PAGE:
I’m interested in listening to any new band with a drummer called Mince. Upon listening to their album, you get the impression that the uniquely named Mince, along with Barry on bass and Jon on guitar and vocals, had nothing but a good time writing and recording this album.
Collectively known as The Fratellis and hailing from Glasgow, Scotland, their debut album Costello Music is a modern indie rock delight. With so many bands releasing premature albums with two mediocre singles and then another ten tracks that sound like they are just there to fill a void, Costello Music is refreshingly whole.
Every track is worthy of sitting alongside the other. Put simply, they are all just incredibly infectious rock songs with clever, cute lyrics and choruses that will remain in your head all day. Lyrically, they tell fine stories about life and girls – they are rock stars after all, without too many a cliche in sight.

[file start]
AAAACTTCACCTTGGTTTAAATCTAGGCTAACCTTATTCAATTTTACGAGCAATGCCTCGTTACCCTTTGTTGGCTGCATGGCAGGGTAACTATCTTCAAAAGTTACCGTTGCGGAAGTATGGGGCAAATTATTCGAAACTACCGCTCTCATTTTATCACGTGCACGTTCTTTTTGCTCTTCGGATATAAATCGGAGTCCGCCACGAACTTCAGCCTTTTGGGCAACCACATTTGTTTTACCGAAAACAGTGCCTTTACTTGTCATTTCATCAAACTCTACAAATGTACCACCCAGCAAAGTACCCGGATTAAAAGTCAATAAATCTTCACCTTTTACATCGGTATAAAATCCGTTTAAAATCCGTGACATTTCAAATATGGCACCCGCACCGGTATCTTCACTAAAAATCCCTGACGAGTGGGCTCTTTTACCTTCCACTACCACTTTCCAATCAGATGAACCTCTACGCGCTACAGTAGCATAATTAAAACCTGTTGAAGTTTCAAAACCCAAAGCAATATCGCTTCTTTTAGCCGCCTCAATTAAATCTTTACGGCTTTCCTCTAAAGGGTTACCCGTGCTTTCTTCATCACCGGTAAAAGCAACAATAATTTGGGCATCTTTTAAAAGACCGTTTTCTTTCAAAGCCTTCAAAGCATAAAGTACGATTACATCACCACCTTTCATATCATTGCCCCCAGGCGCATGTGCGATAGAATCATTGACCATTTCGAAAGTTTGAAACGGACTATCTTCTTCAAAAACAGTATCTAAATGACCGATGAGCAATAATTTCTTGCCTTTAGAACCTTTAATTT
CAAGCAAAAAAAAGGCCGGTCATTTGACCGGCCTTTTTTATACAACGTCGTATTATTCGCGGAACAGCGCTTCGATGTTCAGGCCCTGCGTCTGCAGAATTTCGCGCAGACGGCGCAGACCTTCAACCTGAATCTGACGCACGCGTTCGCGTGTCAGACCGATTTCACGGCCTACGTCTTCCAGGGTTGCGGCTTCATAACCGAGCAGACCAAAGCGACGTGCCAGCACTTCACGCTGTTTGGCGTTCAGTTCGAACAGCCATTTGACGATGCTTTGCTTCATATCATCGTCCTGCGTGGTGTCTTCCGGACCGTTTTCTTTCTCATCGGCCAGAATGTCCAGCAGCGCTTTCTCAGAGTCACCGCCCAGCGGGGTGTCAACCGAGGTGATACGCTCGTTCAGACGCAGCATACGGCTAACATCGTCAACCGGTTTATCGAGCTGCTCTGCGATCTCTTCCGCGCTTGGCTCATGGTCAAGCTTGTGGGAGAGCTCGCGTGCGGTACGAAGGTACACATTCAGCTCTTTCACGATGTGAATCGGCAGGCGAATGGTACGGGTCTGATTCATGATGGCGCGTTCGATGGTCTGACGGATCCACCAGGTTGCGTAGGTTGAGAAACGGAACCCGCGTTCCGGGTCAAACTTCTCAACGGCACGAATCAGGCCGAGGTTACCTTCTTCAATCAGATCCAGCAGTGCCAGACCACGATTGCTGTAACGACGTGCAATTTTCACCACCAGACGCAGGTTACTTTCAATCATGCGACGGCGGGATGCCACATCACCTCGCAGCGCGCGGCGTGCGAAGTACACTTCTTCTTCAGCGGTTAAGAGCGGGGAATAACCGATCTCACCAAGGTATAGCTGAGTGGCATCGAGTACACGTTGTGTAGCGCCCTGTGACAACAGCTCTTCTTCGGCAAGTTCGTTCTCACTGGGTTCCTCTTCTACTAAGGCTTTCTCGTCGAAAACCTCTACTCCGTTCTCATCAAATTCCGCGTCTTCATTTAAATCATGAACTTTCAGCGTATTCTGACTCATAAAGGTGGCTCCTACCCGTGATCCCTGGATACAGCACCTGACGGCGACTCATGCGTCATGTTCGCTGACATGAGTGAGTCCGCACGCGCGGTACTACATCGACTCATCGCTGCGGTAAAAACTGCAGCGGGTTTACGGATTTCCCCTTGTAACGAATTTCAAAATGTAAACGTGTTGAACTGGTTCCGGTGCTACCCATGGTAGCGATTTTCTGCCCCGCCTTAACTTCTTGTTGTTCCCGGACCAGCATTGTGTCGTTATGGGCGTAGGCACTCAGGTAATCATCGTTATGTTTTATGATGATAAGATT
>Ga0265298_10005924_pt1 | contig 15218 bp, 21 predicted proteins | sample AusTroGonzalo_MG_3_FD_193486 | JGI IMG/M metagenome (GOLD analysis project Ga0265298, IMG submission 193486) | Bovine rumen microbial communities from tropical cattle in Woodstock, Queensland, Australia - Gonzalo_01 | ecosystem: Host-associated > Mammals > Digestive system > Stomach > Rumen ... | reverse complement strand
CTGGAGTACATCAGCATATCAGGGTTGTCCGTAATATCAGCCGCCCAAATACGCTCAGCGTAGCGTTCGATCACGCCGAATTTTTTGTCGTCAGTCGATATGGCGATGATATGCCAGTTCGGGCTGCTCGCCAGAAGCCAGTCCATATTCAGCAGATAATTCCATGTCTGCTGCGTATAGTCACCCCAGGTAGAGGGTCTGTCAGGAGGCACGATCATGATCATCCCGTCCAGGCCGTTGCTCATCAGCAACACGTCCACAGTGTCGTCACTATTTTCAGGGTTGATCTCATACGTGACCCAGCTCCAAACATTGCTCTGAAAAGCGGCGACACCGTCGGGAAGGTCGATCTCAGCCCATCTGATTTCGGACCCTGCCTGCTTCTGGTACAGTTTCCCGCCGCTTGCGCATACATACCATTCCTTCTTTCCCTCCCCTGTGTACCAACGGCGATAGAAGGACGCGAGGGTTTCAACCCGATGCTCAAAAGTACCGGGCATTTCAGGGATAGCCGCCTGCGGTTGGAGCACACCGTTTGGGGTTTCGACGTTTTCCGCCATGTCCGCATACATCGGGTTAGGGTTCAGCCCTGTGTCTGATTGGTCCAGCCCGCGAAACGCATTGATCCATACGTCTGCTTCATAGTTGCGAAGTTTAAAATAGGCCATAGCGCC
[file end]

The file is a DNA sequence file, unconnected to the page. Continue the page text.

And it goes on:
With lines like “I got my nuts from a hippie in a camper van on Saturday night”, how can you not warm to them?
This album has no agenda. It’s not trying to be brooding or dark. It’s just a collection of seemingly simple yet clever and well-executed pop songs. Its energy remains throughout, and at no point does it lose your interest. But that’s where it ends. They don’t have a terrific amount of depth, you don’t hear anything new upon the third or fourth listen and for that reason I fear it may get old reasonably quickly.
There are few slight dalliances from pure modern indie rock however, and, dare I make the comparison, the track ‘Everybody Knows You Cried Last Night’ has a hint of Clash-like ska-rock about its opening bars. It’s those little differences that makes this album just that much better than every other British indie rock release of the last twelve months – which is something to be applauded when there are so many bad ones to wade through at the moment.
This is the kind of album you put on in your flat to get ready to before heading out for the night and I believe every household needs one of those. Don’t over think The Fratellis – just enjoy them.